Traditionally, long-term incentives have served the purpose of aligning management incentives with long-term shareholder interests. However, as organizations shift focus from shareholder to stakeholder primacy, it behooves them to think of broader KPIs for performance share plans. One such metric could be reduction of CO2 emissions — a standard unit that can be measured and is agreed to by all stakeholders. Most companies should aim for a long-term CO2 emission reduction target and translating that goal into rolling three-year targets — given sufficient weight — will keep management aligned with these goals. Having a standalone CO2 reduction metric allows for higher transparency and better comparison across companies and may overcome dilution of management interest. Overall, incorporating CO2 emission reduction targets in the performance share plans, with at least 20-30% weight, could focus management’s efforts to produce measurable results.
Introducing a new hyper-long-term incentive plan
Most CO2 emission reduction targets tend to have longer-term horizons; similar to IPCC’s 2030 and 2050 goals. As such, the typical annual and three-year incentives may not be directly aligned with these goals. To encourage longer-term decision making (e.g., a target period of ten years) often associated with large capital investments, and to emphasize its prominence, companies could introduce a separate, hyper-long-term incentive plan focused solely on CO2 emission reductions.
Modern incentive plans are based on time as constant (i.e. one-year or three-year performance periods) and performance as a variable (i.e. achievement of threshold, target, stretch goals). However, a hyper-LTI could allow a different variation; in that the performance goal could be treated as constant (e.g. CO2 emission reduction of 50%), and time could be treated as the variable. Thus, encouraging early achievement of goals via incentive upside, and conversely punishing delayed achievement of CO2 reduction targets with an incentive downside.
Measurement and target setting
The Greenhouse Gas Protocol classifies a company’s CO2 emissions under three ‘scopes.’ Scope 1 is direct emissions from owned and controlled resources, Scope 2 is indirect emissions from sources of purchased electricity and Scope 3 is all indirect emissions along the company’s value chain, including suppliers, customers, and partners.
Whilst most companies focus on Scopes 1 and 2, which they can directly influence, progressive companies also focus on Scope 3 and influence supply-chain partners to reduce emissions. Some also track emissions avoided (sometimes informally referred to as Scope 4) due to improvements in efficiency of products and services. Companies also buy Carbon Offsets, which are investments in separate projects (e.g. planting trees), as a way of reducing their net CO2 emissions.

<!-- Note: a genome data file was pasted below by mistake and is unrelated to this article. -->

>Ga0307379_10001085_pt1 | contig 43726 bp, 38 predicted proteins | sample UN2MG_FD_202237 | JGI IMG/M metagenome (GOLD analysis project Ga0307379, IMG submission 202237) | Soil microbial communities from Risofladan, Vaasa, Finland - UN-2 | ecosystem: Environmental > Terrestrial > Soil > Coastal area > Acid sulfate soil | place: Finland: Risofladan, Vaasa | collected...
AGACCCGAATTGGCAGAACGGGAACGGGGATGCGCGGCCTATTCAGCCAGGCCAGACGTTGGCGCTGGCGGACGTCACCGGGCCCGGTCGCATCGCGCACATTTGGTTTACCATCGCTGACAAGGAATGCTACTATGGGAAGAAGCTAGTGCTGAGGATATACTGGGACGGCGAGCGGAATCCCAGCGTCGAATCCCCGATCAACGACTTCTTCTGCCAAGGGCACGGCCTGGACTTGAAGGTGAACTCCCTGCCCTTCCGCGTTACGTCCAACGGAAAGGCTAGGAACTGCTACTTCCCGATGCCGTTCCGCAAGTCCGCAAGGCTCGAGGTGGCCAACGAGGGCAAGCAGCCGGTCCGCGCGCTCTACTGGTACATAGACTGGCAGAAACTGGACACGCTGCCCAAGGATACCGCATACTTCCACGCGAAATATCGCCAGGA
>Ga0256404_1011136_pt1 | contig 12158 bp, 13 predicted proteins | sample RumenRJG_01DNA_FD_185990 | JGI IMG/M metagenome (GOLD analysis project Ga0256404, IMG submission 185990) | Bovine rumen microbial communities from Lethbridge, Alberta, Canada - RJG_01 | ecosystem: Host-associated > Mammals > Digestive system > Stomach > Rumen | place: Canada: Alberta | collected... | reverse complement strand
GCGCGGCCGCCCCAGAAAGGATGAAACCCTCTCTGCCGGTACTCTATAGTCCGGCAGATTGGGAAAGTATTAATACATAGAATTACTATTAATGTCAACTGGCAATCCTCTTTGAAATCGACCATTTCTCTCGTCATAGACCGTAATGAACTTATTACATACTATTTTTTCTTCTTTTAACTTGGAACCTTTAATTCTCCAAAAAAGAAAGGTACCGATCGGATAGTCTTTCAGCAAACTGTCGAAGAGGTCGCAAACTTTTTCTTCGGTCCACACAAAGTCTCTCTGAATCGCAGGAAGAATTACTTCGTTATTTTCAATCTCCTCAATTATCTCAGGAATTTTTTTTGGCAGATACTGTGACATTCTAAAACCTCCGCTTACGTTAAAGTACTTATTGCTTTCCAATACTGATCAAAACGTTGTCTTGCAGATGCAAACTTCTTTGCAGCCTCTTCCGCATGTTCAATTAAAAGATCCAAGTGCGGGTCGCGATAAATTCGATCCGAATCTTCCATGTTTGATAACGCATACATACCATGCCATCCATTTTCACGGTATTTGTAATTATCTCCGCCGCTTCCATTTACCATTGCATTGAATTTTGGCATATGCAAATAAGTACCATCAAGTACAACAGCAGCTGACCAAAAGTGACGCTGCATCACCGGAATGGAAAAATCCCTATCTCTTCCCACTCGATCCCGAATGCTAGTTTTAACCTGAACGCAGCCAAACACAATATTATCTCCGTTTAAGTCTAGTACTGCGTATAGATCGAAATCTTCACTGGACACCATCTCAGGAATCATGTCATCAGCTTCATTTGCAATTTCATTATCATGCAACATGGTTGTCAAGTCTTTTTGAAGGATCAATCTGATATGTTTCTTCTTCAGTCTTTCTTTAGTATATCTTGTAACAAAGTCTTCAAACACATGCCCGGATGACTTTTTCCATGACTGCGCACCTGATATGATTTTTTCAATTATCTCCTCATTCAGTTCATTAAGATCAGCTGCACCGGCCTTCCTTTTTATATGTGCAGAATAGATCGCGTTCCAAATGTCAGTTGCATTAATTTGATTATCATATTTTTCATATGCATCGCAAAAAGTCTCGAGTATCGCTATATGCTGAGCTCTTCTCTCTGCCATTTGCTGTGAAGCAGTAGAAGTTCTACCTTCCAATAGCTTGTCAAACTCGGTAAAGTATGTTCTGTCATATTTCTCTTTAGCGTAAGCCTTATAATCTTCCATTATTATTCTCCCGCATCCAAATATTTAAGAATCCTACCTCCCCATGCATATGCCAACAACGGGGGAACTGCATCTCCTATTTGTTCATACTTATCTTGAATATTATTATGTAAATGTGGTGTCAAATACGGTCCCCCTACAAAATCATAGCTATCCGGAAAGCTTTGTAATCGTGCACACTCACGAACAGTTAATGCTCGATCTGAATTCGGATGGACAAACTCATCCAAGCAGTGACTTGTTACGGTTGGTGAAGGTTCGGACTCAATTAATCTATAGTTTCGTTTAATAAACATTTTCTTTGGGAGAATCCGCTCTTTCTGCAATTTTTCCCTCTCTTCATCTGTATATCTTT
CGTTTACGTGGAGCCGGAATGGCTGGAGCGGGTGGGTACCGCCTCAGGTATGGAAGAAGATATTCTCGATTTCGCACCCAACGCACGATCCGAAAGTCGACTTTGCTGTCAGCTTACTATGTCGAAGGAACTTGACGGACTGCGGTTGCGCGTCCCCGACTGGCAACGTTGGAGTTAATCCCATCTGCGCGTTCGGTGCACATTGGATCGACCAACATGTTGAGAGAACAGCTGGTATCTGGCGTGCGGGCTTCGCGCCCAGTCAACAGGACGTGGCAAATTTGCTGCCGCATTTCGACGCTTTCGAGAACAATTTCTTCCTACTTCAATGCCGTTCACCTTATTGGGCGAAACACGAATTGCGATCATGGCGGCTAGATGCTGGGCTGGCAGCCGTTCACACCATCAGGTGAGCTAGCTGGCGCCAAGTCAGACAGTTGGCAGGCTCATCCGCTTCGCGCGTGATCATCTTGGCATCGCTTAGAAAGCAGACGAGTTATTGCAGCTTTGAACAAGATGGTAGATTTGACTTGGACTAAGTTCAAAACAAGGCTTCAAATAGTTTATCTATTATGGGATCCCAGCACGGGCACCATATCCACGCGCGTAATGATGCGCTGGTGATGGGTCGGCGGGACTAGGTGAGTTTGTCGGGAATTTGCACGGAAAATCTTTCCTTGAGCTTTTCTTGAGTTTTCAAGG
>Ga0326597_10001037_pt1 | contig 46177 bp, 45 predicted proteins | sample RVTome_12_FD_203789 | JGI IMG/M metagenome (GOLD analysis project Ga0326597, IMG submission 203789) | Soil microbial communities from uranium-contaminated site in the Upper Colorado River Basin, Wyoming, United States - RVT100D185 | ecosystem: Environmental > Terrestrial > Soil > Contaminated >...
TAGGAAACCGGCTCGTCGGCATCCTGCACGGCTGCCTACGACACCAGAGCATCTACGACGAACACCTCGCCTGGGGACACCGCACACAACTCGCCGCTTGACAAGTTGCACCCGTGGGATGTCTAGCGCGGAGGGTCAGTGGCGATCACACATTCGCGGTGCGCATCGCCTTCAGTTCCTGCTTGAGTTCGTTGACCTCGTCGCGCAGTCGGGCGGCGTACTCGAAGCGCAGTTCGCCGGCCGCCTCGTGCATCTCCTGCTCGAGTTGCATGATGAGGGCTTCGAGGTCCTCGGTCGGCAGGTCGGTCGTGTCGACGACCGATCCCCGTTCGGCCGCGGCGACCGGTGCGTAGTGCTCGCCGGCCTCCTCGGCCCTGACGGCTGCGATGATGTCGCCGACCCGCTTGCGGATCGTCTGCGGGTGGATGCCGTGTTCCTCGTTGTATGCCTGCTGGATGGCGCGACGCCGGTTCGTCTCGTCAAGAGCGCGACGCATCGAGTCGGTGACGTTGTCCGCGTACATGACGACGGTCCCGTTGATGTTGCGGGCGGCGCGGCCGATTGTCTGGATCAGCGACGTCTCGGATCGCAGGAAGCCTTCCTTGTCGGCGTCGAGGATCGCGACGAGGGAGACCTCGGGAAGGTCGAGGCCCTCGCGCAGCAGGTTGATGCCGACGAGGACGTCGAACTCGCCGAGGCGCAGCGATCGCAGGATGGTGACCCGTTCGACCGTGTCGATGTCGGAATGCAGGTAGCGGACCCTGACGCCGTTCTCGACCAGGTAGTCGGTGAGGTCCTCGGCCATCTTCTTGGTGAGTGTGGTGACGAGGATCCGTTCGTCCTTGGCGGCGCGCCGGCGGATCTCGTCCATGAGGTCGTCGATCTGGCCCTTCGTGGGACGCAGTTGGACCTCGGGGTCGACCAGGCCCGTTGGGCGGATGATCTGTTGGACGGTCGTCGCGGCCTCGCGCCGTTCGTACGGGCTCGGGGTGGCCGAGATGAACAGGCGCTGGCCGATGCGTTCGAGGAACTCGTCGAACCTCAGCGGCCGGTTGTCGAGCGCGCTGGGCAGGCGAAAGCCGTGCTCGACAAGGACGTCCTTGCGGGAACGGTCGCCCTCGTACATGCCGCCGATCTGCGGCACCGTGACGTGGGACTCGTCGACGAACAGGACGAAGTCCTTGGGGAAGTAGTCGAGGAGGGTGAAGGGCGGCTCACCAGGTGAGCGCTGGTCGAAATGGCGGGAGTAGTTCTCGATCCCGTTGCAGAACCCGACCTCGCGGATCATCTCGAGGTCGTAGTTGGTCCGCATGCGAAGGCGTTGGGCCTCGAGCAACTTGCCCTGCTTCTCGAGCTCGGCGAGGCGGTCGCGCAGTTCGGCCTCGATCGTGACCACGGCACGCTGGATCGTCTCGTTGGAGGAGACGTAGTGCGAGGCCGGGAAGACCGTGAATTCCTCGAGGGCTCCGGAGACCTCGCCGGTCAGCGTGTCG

To effect meaningful change, companies should set sufficiently stretched and long-term targets for each Scope as well as at the overall level, which measures reduction both in percentage and absolute (tCO2e; see box below) terms.
What is tCO2e?
- The six main greenhouse gases listed in the Kyoto Protocol are carbon dioxide (CO2), methane (CH4), nitrous oxide (N2O), hydrofluorocarbons (HFCs), perfluorocarbons (PFCs) and sulphur hexafluroide (SF6).
- CO2e stands for carbon dioxide equivalents, the standard unit in carbon accounting to quantify GHG emissions, reductions and carbon credits.
- One tonne of CO2 is the unit for GHG emissions, and gases other than CO2 are converted according to their global warming impact and expressed as tonnes of CO2 equivalents, i.e. tCO2e.
- tCO2e is an important agreement in climate change policy as it provides a standard measure of emissions.
Implementing such incentive arrangements may not be straightforward. Companies will need to consider whether and how best to rebalance other components of pay, how to deal with disclosures of mega LTI grants and ensuring that targets are sufficiently stretched so that proxy advisors do not perceive these plans to have soft targets as way of boosting executive pay. Large institutional investors have supported proposals for long-term alignment between CO2 emissions and incentives provided that the quantum and opportunity are properly calibrated, and mechanics are carefully laid out.
Call to action
The consequences of climate change have become an ever-more pressing and material issue for society and the business community; companies bear a responsibility to reduce their CO2 emissions. Companies have a pivotal role in slowing down climate change and the targets of many companies are clearly not ambitious enough.
Alignment of executive compensation plans would help focus management’s efforts toward these goals. It is paramount, though, to understand the substantial maturity involved when thinking about incorporating CO2 emission reductions in executive compensation. Over time, ESG and environmental focus may become ingrained in management and employees’ mindsets, and there may no longer be the need to align incentive plans with CO2 emission reductions.
For now, although not easy, this seems like the right thing to do.